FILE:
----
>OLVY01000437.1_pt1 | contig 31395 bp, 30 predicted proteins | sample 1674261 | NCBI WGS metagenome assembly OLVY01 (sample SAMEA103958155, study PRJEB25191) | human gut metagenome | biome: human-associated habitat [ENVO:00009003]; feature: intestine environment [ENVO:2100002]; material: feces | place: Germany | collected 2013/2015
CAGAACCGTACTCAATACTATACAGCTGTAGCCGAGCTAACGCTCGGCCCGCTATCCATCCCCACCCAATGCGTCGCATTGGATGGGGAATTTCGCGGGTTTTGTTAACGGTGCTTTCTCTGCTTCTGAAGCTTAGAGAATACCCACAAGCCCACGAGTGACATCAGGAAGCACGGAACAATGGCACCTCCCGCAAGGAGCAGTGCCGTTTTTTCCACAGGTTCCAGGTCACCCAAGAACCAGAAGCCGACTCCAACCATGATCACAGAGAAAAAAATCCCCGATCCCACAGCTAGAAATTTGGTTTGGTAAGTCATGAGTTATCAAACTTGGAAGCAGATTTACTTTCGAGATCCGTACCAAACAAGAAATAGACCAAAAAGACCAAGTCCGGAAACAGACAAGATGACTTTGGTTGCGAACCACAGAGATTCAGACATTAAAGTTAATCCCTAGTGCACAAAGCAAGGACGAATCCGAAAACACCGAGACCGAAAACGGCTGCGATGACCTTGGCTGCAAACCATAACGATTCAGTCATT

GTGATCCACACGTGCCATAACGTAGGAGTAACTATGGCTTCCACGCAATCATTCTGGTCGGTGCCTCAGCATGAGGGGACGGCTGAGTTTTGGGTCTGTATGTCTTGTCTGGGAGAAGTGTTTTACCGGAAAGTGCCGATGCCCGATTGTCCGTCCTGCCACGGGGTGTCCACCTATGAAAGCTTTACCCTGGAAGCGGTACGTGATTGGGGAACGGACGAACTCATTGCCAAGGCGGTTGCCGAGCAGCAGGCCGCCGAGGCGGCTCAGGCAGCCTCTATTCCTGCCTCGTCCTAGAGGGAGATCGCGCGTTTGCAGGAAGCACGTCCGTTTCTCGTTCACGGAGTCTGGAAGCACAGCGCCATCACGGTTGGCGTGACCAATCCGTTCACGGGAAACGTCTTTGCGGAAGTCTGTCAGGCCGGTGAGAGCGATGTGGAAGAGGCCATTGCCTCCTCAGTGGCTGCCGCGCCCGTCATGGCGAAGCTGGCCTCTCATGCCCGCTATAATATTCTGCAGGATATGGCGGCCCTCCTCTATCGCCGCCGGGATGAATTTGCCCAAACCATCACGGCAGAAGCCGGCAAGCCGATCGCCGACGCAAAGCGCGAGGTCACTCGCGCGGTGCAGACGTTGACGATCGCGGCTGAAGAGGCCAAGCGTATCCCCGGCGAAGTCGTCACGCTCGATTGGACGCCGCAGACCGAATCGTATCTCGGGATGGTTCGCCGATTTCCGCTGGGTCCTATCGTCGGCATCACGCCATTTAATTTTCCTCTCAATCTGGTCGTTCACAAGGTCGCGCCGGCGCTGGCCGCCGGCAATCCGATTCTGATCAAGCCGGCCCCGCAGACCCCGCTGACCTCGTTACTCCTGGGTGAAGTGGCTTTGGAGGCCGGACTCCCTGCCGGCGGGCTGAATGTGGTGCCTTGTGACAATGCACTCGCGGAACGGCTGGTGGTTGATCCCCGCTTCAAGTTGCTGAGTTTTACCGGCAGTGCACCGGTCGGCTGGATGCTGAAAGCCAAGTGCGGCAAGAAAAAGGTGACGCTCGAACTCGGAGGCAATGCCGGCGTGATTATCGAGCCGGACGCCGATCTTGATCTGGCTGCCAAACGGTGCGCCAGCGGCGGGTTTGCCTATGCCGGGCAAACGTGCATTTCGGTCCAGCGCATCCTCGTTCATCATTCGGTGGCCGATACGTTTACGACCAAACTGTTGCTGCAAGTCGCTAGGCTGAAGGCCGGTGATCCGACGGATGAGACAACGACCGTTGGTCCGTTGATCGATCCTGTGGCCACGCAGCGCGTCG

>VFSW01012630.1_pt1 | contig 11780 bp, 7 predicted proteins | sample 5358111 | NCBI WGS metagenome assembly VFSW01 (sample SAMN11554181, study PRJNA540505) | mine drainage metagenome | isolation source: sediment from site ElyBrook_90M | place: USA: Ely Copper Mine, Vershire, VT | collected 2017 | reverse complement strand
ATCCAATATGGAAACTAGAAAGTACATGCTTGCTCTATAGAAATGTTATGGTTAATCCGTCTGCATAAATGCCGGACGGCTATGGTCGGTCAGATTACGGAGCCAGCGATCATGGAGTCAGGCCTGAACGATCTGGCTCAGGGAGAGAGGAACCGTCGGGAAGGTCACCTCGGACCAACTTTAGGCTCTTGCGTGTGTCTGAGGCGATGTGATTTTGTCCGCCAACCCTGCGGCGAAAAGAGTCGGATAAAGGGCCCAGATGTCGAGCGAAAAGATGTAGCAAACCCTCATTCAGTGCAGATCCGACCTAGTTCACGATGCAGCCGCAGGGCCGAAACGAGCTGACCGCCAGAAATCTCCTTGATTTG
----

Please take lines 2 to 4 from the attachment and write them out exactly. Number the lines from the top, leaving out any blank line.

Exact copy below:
CAGAACCGTACTCAATACTATACAGCTGTAGCCGAGCTAACGCTCGGCCCGCTATCCATCCCCACCCAATGCGTCGCATTGGATGGGGAATTTCGCGGGTTTTGTTAACGGTGCTTTCTCTGCTTCTGAAGCTTAGAGAATACCCACAAGCCCACGAGTGACATCAGGAAGCACGGAACAATGGCACCTCCCGCAAGGAGCAGTGCCGTTTTTTCCACAGGTTCCAGGTCACCCAAGAACCAGAAGCCGACTCCAACCATGATCACAGAGAAAAAAATCCCCGATCCCACAGCTAGAAATTTGGTTTGGTAAGTCATGAGTTATCAAACTTGGAAGCAGATTTACTTTCGAGATCCGTACCAAACAAGAAATAGACCAAAAAGACCAAGTCCGGAAACAGACAAGATGACTTTGGTTGCGAACCACAGAGATTCAGACATTAAAGTTAATCCCTAGTGCACAAAGCAAGGACGAATCCGAAAACACCGAGACCGAAAACGGCTGCGATGACCTTGGCTGCAAACCATAACGATTCAGTCATT

GTGATCCACACGTGCCATAACGTAGGAGTAACTATGGCTTCCACGCAATCATTCTGGTCGGTGCCTCAGCATGAGGGGACGGCTGAGTTTTGGGTCTGTATGTCTTGTCTGGGAGAAGTGTTTTACCGGAAAGTGCCGATGCCCGATTGTCCGTCCTGCCACGGGGTGTCCACCTATGAAAGCTTTACCCTGGAAGCGGTACGTGATTGGGGAACGGACGAACTCATTGCCAAGGCGGTTGCCGAGCAGCAGGCCGCCGAGGCGGCTCAGGCAGCCTCTATTCCTGCCTCGTCCTAGAGGGAGATCGCGCGTTTGCAGGAAGCACGTCCGTTTCTCGTTCACGGAGTCTGGAAGCACAGCGCCATCACGGTTGGCGTGACCAATCCGTTCACGGGAAACGTCTTTGCGGAAGTCTGTCAGGCCGGTGAGAGCGATGTGGAAGAGGCCATTGCCTCCTCAGTGGCTGCCGCGCCCGTCATGGCGAAGCTGGCCTCTCATGCCCGCTATAATATTCTGCAGGATATGGCGGCCCTCCTCTATCGCCGCCGGGATGAATTTGCCCAAACCATCACGGCAGAAGCCGGCAAGCCGATCGCCGACGCAAAGCGCGAGGTCACTCGCGCGGTGCAGACGTTGACGATCGCGGCTGAAGAGGCCAAGCGTATCCCCGGCGAAGTCGTCACGCTCGATTGGACGCCGCAGACCGAATCGTATCTCGGGATGGTTCGCCGATTTCCGCTGGGTCCTATCGTCGGCATCACGCCATTTAATTTTCCTCTCAATCTGGTCGTTCACAAGGTCGCGCCGGCGCTGGCCGCCGGCAATCCGATTCTGATCAAGCCGGCCCCGCAGACCCCGCTGACCTCGTTACTCCTGGGTGAAGTGGCTTTGGAGGCCGGACTCCCTGCCGGCGGGCTGAATGTGGTGCCTTGTGACAATGCACTCGCGGAACGGCTGGTGGTTGATCCCCGCTTCAAGTTGCTGAGTTTTACCGGCAGTGCACCGGTCGGCTGGATGCTGAAAGCCAAGTGCGGCAAGAAAAAGGTGACGCTCGAACTCGGAGGCAATGCCGGCGTGATTATCGAGCCGGACGCCGATCTTGATCTGGCTGCCAAACGGTGCGCCAGCGGCGGGTTTGCCTATGCCGGGCAAACGTGCATTTCGGTCCAGCGCATCCTCGTTCATCATTCGGTGGCCGATACGTTTACGACCAAACTGTTGCTGCAAGTCGCTAGGCTGAAGGCCGGTGATCCGACGGATGAGACAACGACCGTTGGTCCGTTGATCGATCCTGTGGCCACGCAGCGCGTCG

>VFSW01012630.1_pt1 | contig 11780 bp, 7 predicted proteins | sample 5358111 | NCBI WGS metagenome assembly VFSW01 (sample SAMN11554181, study PRJNA540505) | mine drainage metagenome | isolation source: sediment from site ElyBrook_90M | place: USA: Ely Copper Mine, Vershire, VT | collected 2017 | reverse complement strand